The people and agencies involved in restoring the Rotorua Lakes to full health are doing a superb job, says Parliamentary Commissioner for the Environment Dr Morgan Williams. However, they need to cast their net more widely to involve the community as much as possible if their work is to maintain momentum.
Restoring the Lakes will take decades rather than years, because the nitrogen in the soils surrounding the Lakes can take more than 60 years to seep its way through surface and groundwaters. Dr Williams says this long process means the Lakes' guardians will need to ensure the institutional framework is robust and enduring.
"We are far from seeing the worst effects yet, so long-term structures to protect the lakes must be in place to see the job through."
He was commenting on a recommendation in Restoring the Rotorua Lakes: The ultimate endurance challenge, a PCE report released on 3 April. The report examines concerns about the Lakes' declining water quality that members of the Rotorua community had raised with the Commissioner. It contains two recommendations and outlines other issues that may be investigated further.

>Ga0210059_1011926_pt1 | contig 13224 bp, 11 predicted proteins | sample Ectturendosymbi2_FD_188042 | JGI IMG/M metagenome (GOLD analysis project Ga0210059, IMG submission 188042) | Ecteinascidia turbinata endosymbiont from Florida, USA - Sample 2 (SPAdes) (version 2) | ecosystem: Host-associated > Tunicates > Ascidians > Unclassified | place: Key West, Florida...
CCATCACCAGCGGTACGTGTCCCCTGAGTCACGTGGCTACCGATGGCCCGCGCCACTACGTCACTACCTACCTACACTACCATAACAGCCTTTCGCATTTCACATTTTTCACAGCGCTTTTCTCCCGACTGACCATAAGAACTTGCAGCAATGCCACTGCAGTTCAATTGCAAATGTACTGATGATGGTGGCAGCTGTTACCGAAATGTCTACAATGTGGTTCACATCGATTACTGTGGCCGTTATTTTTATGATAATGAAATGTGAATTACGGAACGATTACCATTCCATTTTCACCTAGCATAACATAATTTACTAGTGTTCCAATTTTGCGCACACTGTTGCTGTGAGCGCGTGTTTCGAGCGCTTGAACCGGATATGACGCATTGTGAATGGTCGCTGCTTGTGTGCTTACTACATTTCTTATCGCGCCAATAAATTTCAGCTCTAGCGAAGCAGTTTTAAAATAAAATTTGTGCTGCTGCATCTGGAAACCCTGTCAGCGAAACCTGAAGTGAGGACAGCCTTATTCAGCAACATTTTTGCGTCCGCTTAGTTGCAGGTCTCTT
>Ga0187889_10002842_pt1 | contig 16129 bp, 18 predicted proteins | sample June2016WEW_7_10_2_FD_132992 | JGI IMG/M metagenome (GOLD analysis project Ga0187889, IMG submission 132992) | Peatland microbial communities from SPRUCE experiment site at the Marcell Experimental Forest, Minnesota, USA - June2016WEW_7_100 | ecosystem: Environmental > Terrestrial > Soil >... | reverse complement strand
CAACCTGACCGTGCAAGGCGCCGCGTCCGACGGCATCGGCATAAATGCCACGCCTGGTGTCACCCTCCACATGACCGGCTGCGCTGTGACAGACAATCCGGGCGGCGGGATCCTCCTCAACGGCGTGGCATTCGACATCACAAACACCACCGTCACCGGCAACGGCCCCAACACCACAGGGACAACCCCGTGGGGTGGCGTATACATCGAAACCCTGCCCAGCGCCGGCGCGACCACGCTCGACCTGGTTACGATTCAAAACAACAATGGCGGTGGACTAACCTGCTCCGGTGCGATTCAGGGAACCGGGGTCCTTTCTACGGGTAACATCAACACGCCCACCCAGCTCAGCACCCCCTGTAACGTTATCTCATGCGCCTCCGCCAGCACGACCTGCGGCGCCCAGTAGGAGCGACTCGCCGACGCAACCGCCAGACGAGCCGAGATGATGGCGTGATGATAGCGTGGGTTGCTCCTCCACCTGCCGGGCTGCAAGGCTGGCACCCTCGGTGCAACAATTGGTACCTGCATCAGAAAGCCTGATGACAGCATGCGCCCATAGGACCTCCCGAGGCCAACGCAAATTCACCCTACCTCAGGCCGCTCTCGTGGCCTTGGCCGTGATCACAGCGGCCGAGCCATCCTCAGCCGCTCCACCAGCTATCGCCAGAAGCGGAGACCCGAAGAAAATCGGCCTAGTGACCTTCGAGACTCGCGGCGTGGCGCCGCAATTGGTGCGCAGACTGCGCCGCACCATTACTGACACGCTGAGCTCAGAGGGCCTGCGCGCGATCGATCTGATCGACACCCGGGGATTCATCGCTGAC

The second recommendation is to develop a 'sustainability report card' that would produce regular news on water quality, land use patterns, restoration activity, progress and community satisfaction. This recommendation too aims at maintaining commitment over the long haul.
Water quality in the Rotorua Lakes has been declining for 30 to 40 years, with toxic blue-green algal blooms becoming a serious problem in some lakes. However, Dr Williams praised restoration work in the past two to three years as one of New Zealand's "leading initiatives".